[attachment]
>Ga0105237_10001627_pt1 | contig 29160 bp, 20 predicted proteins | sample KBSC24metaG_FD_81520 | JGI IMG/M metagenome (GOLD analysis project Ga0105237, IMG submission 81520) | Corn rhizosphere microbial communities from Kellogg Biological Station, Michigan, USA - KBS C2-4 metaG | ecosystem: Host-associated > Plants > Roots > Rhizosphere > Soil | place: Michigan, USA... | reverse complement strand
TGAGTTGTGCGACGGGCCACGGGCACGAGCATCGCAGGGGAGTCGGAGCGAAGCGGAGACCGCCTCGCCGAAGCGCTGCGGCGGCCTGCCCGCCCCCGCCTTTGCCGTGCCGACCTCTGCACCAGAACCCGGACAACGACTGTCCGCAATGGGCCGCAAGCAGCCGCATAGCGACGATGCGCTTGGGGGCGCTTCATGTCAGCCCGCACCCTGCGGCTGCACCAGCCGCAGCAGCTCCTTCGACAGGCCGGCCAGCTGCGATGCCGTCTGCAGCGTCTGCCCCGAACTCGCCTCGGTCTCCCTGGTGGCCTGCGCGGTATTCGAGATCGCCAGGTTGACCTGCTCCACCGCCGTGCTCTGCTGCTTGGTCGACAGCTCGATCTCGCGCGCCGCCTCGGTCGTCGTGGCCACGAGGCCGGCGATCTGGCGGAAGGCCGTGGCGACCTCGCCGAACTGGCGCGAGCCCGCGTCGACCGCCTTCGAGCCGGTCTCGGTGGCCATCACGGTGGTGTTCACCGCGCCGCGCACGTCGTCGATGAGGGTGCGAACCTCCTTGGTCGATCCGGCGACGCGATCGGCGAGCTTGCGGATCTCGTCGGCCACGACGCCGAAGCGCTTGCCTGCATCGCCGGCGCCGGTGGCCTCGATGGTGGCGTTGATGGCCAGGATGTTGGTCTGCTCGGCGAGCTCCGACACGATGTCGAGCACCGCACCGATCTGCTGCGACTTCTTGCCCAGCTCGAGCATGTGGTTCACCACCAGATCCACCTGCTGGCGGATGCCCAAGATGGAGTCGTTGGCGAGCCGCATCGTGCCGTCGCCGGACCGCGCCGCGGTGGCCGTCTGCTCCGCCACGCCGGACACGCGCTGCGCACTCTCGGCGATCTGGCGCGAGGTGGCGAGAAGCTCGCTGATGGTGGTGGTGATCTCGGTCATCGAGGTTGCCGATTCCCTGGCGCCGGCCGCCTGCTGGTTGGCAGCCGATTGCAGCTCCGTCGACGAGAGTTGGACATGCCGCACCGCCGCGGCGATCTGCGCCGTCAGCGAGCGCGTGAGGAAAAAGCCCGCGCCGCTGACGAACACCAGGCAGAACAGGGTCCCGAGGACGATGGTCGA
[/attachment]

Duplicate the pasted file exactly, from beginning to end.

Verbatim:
>Ga0105237_10001627_pt1 | contig 29160 bp, 20 predicted proteins | sample KBSC24metaG_FD_81520 | JGI IMG/M metagenome (GOLD analysis project Ga0105237, IMG submission 81520) | Corn rhizosphere microbial communities from Kellogg Biological Station, Michigan, USA - KBS C2-4 metaG | ecosystem: Host-associated > Plants > Roots > Rhizosphere > Soil | place: Michigan, USA... | reverse complement strand
TGAGTTGTGCGACGGGCCACGGGCACGAGCATCGCAGGGGAGTCGGAGCGAAGCGGAGACCGCCTCGCCGAAGCGCTGCGGCGGCCTGCCCGCCCCCGCCTTTGCCGTGCCGACCTCTGCACCAGAACCCGGACAACGACTGTCCGCAATGGGCCGCAAGCAGCCGCATAGCGACGATGCGCTTGGGGGCGCTTCATGTCAGCCCGCACCCTGCGGCTGCACCAGCCGCAGCAGCTCCTTCGACAGGCCGGCCAGCTGCGATGCCGTCTGCAGCGTCTGCCCCGAACTCGCCTCGGTCTCCCTGGTGGCCTGCGCGGTATTCGAGATCGCCAGGTTGACCTGCTCCACCGCCGTGCTCTGCTGCTTGGTCGACAGCTCGATCTCGCGCGCCGCCTCGGTCGTCGTGGCCACGAGGCCGGCGATCTGGCGGAAGGCCGTGGCGACCTCGCCGAACTGGCGCGAGCCCGCGTCGACCGCCTTCGAGCCGGTCTCGGTGGCCATCACGGTGGTGTTCACCGCGCCGCGCACGTCGTCGATGAGGGTGCGAACCTCCTTGGTCGATCCGGCGACGCGATCGGCGAGCTTGCGGATCTCGTCGGCCACGACGCCGAAGCGCTTGCCTGCATCGCCGGCGCCGGTGGCCTCGATGGTGGCGTTGATGGCCAGGATGTTGGTCTGCTCGGCGAGCTCCGACACGATGTCGAGCACCGCACCGATCTGCTGCGACTTCTTGCCCAGCTCGAGCATGTGGTTCACCACCAGATCCACCTGCTGGCGGATGCCCAAGATGGAGTCGTTGGCGAGCCGCATCGTGCCGTCGCCGGACCGCGCCGCGGTGGCCGTCTGCTCCGCCACGCCGGACACGCGCTGCGCACTCTCGGCGATCTGGCGCGAGGTGGCGAGAAGCTCGCTGATGGTGGTGGTGATCTCGGTCATCGAGGTTGCCGATTCCCTGGCGCCGGCCGCCTGCTGGTTGGCAGCCGATTGCAGCTCCGTCGACGAGAGTTGGACATGCCGCACCGCCGCGGCGATCTGCGCCGTCAGCGAGCGCGTGAGGAAAAAGCCCGCGCCGCTGACGAACACCAGGCAGAACAGGGTCCCGAGGACGATGGTCGA